Film & TV

Are We Living in a Simulation? Director Rodney Ascher Wants to Find Out

Ever thought your life wasn't exactly real?
Ever thought your life wasn't exactly real? Magnolia Pictures photo
Have you ever thought about whether the world is real? What if everything you touch, see, and even everyone you know, is an illusion? Well, you're not alone.

Simulation theory, the idea that we are living in a constructed, digital reality, has become a big deal. In fiction, the idea has existed at least since the 1970s, when stories by Philip K. Dick and films by Rainer Werner Fassbinder explored characters living in falsified realities. When Lana and Lily Wachowski created their 2000 sci-fi action film The Matrix, they imagined that humanity was trapped in a giant computer simulation, with the majority harvested for electricity by the evil Machines and a small minority fighting to free them. However, they probably didn't think that people would take them at their word.

Screening this weekend at the Bill Cosford Cinema in Coral Gables, A Glitch in the Matrix by Miami-raised, Los Angeles-based documentary filmmaker Rodney Ascher explores the strange idea of simulation theory and, in particular, those that believe it wholeheartedly. A veteran of the city's alternative culture scene who hung out at spots like the Kitchen Club and Churchill's Pub, the director, whose previous films have explored sleep paralysis (The Nightmare) and conspiracy theories around Kubrick's The Shining (Room 237), drew inspiration from his psychology studies at the University of Miami.

"In psychology, I always found the case studies most interesting," says Ascher, who sees the theory primarily as a vehicle for his storytelling. "What I was most interested in [for the film] were the case studies, talking with people who deeply suspect the world wasn't real, and how and why they came to that."

click to enlarge
Director Rodney Ascher
Photo by Joseph Cultice
The director sourced these "case studies" by posting a Google Form online to solicit stories. Out of around 100 responses, he interviewed 20 people, and only four made it into the final film. He says he prioritized the vividness and conviction of the story rather than any verifiable, factual event.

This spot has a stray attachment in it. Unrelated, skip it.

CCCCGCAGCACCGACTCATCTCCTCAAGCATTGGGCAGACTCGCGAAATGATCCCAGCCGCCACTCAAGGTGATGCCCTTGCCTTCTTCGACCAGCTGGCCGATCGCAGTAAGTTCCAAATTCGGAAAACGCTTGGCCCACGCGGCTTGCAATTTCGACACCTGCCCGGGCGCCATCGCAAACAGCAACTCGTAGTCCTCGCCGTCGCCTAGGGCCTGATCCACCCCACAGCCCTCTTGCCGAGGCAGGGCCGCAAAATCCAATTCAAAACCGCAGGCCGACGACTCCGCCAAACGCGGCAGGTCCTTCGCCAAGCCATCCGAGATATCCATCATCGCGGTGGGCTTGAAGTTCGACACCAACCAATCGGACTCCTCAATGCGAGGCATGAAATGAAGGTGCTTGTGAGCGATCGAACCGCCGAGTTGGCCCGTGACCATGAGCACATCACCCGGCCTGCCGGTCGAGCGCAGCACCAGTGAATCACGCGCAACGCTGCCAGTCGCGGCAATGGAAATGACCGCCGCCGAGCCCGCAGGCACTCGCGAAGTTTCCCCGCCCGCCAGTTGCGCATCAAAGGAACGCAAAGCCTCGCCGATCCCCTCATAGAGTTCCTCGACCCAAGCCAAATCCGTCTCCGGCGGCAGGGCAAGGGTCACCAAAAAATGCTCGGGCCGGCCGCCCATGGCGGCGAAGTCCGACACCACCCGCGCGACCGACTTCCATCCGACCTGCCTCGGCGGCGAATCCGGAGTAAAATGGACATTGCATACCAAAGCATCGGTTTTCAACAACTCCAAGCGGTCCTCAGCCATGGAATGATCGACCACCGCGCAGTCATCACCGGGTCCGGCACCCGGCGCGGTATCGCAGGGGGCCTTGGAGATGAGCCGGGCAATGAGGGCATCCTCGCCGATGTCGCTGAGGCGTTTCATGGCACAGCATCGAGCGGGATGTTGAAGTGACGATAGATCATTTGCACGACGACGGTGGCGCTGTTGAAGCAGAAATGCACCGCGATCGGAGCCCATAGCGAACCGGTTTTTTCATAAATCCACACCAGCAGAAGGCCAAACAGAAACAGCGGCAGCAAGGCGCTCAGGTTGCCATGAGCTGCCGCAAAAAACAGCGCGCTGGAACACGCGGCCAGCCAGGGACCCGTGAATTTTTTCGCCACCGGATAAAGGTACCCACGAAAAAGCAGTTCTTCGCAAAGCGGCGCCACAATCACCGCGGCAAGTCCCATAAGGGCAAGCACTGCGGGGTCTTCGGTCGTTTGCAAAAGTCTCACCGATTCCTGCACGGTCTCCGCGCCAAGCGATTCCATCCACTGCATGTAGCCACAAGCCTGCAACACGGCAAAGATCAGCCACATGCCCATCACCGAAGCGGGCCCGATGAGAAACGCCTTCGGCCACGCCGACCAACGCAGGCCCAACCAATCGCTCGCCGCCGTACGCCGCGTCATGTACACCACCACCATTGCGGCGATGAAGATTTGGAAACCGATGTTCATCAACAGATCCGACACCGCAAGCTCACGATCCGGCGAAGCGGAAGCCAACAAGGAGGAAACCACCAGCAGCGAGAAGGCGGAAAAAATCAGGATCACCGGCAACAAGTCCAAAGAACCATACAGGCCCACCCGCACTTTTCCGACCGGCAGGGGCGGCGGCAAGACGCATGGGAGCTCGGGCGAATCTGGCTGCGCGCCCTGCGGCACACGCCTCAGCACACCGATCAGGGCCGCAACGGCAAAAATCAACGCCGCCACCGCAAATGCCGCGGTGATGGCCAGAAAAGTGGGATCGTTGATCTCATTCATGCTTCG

"If you're talking about what someone believes, fact-checking is a difficult process," he says. "For me, people having skin in the game, having an emotional connection to what they were telling, is more important than a lot of things."

Most of Ascher's interviewees are male computer nerds — "in the responses to us online, 95 percent of them were men," the director says — who, through their own personal experiences, have come to believe in simulation theory. Some would notice strange coincidences in their daily lives: things that shouldn't happen more than once in a blue moon reoccurring again and again — "glitches," to use the term from the Wachowskis movie. Others heard celebrity "intellectuals" like Elon Musk talk about the theory and decided to delve into it themselves. One subject describes an experience in a sensory deprivation tank that leads him to think he's living in a virtual reality. Another survived a major car accident and concluded his survival was proof that his life is a simulation.

"He just sort of reasoned his way into thinking it," Ascher says.

Ascher's pop-psychology style visualizes the very intellectual, potentially boring subject well, using movie clips, video game captures, and VR renders to vividly capture the implications of simulation theory. The director costumes his civilian subjects in fanciful digital avatars to protect their identities and better visualize their stories. He delves into global religious and philosophical beliefs about other worlds. He also speaks to experts on the theory, such as Nick Bostrum, the Oxford professor whose influential hypothesis popularized the theory among people of influence, and Erik Davis, a scholar of Philip K. Dick who studied the author's belief that his life was simulated.
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A Glitch in the Matrix explores simulation theory.
Magnolia Pictures photo
That said, the question of whether the theory is true might be best left as secondary to the viewing experience of A Glitch in the Matrix, especially since Ascher's interview subjects, beyond the talking heads, aren't exactly credible. Most of the believers seem to be socially isolated, some discussing significant periods spent alone. Even the more famous cases aren't exactly mentally sound. Philip K. Dick's struggles with drug abuse and mental illness, for instance, were well documented. And we all know now that Elon Musk is not as smart as he seems.

"Everybody I talked to had a series of existential crises on the path there, and there are certainly overlaps, but none of them are the same," Ascher says.

What about the director himself? Does he believe we live in a simulation?

"I have no idea," he says, "but I think a bigger question might be how that would change day-to-day life. What would you do differently if you thought it was?"

A Glitch in the Matrix screens for free at Bill Cosford Cinema at 7 p.m. on Saturday, April 1, presented by Ascher himself. A Q&A session with the director will follow the screening.

A Glitch in the Matrix. With Rodney Ascher. 7 p.m. Saturday, April 1, at Cosford Cinema, 5030 Brunson Dr., Coral Gables; 305-284-4627; Admission is free with RSVP via
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Douglas Markowitz has covered art and music in South Florida for nearly a decade, with stories published by Resident Advisor, the Miami Herald, the Sun Sentinel, Artburst, Burnaway, and principally the Miami New Times, where he interned in 2017. In 2023 he was named a finalist for the Knight-Esserman Journalism Award. He is a University of North Florida graduate and former culture editor at the Phoenix New Times.

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